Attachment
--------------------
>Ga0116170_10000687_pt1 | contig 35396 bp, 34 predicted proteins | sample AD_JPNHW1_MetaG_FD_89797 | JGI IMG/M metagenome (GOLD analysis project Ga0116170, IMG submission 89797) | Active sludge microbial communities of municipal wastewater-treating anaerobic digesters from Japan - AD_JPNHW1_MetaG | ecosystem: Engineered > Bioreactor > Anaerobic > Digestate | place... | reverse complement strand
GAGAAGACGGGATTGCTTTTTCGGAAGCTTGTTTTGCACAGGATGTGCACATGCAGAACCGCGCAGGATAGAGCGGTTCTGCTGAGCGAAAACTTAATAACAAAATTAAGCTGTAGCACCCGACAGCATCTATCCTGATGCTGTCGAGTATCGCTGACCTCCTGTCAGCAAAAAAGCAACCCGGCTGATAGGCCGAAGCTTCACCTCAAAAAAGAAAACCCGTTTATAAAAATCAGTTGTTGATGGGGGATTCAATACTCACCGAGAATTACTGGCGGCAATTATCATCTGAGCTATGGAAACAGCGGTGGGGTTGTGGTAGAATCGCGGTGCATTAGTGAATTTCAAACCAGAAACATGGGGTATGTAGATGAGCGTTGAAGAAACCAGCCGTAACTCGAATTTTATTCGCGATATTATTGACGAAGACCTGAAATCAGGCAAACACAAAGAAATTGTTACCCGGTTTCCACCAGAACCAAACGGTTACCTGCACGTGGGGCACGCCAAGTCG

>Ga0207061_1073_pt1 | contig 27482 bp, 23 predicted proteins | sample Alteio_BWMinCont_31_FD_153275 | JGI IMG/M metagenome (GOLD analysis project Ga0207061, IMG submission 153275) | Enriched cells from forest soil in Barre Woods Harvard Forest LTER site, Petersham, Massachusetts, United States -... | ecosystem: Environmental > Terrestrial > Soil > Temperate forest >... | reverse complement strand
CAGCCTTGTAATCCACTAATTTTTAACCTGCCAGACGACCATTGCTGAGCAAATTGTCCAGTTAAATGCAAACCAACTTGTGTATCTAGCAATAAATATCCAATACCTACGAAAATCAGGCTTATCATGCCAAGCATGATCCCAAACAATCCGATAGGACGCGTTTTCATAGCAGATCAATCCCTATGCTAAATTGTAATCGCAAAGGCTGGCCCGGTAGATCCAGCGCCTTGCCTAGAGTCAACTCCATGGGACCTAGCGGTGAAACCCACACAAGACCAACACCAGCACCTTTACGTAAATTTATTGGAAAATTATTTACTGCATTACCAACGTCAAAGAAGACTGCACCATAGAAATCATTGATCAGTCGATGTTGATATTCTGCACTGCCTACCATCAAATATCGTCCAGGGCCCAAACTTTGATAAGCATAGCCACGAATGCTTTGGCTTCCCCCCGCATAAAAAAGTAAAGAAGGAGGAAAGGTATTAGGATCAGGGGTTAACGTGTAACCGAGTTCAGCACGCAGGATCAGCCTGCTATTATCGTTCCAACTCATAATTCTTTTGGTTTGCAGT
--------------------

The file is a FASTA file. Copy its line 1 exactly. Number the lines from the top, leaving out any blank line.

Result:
>Ga0116170_10000687_pt1 | contig 35396 bp, 34 predicted proteins | sample AD_JPNHW1_MetaG_FD_89797 | JGI IMG/M metagenome (GOLD analysis project Ga0116170, IMG submission 89797) | Active sludge microbial communities of municipal wastewater-treating anaerobic digesters from Japan - AD_JPNHW1_MetaG | ecosystem: Engineered > Bioreactor > Anaerobic > Digestate | place... | reverse complement strand